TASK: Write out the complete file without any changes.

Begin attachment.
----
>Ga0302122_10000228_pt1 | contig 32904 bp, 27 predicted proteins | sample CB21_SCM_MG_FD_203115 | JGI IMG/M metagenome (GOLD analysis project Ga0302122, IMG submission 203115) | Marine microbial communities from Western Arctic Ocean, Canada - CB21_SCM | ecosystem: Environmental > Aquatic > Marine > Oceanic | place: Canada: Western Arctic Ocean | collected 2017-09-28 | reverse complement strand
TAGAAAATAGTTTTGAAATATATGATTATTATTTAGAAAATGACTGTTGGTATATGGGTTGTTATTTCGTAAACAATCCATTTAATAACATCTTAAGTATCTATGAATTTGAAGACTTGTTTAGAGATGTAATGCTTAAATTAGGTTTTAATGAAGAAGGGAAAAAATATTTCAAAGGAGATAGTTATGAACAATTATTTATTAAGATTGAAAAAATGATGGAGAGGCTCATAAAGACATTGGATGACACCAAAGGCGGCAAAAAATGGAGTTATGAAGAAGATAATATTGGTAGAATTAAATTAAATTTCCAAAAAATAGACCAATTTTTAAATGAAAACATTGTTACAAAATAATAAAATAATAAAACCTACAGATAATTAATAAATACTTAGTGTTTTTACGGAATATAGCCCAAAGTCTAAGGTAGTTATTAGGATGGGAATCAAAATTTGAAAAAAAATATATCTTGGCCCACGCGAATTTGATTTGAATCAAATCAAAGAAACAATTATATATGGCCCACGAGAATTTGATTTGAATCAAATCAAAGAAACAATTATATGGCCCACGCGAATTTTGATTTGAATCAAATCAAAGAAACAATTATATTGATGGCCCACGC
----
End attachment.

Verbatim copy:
>Ga0302122_10000228_pt1 | contig 32904 bp, 27 predicted proteins | sample CB21_SCM_MG_FD_203115 | JGI IMG/M metagenome (GOLD analysis project Ga0302122, IMG submission 203115) | Marine microbial communities from Western Arctic Ocean, Canada - CB21_SCM | ecosystem: Environmental > Aquatic > Marine > Oceanic | place: Canada: Western Arctic Ocean | collected 2017-09-28 | reverse complement strand
TAGAAAATAGTTTTGAAATATATGATTATTATTTAGAAAATGACTGTTGGTATATGGGTTGTTATTTCGTAAACAATCCATTTAATAACATCTTAAGTATCTATGAATTTGAAGACTTGTTTAGAGATGTAATGCTTAAATTAGGTTTTAATGAAGAAGGGAAAAAATATTTCAAAGGAGATAGTTATGAACAATTATTTATTAAGATTGAAAAAATGATGGAGAGGCTCATAAAGACATTGGATGACACCAAAGGCGGCAAAAAATGGAGTTATGAAGAAGATAATATTGGTAGAATTAAATTAAATTTCCAAAAAATAGACCAATTTTTAAATGAAAACATTGTTACAAAATAATAAAATAATAAAACCTACAGATAATTAATAAATACTTAGTGTTTTTACGGAATATAGCCCAAAGTCTAAGGTAGTTATTAGGATGGGAATCAAAATTTGAAAAAAAATATATCTTGGCCCACGCGAATTTGATTTGAATCAAATCAAAGAAACAATTATATATGGCCCACGAGAATTTGATTTGAATCAAATCAAAGAAACAATTATATGGCCCACGCGAATTTTGATTTGAATCAAATCAAAGAAACAATTATATTGATGGCCCACGC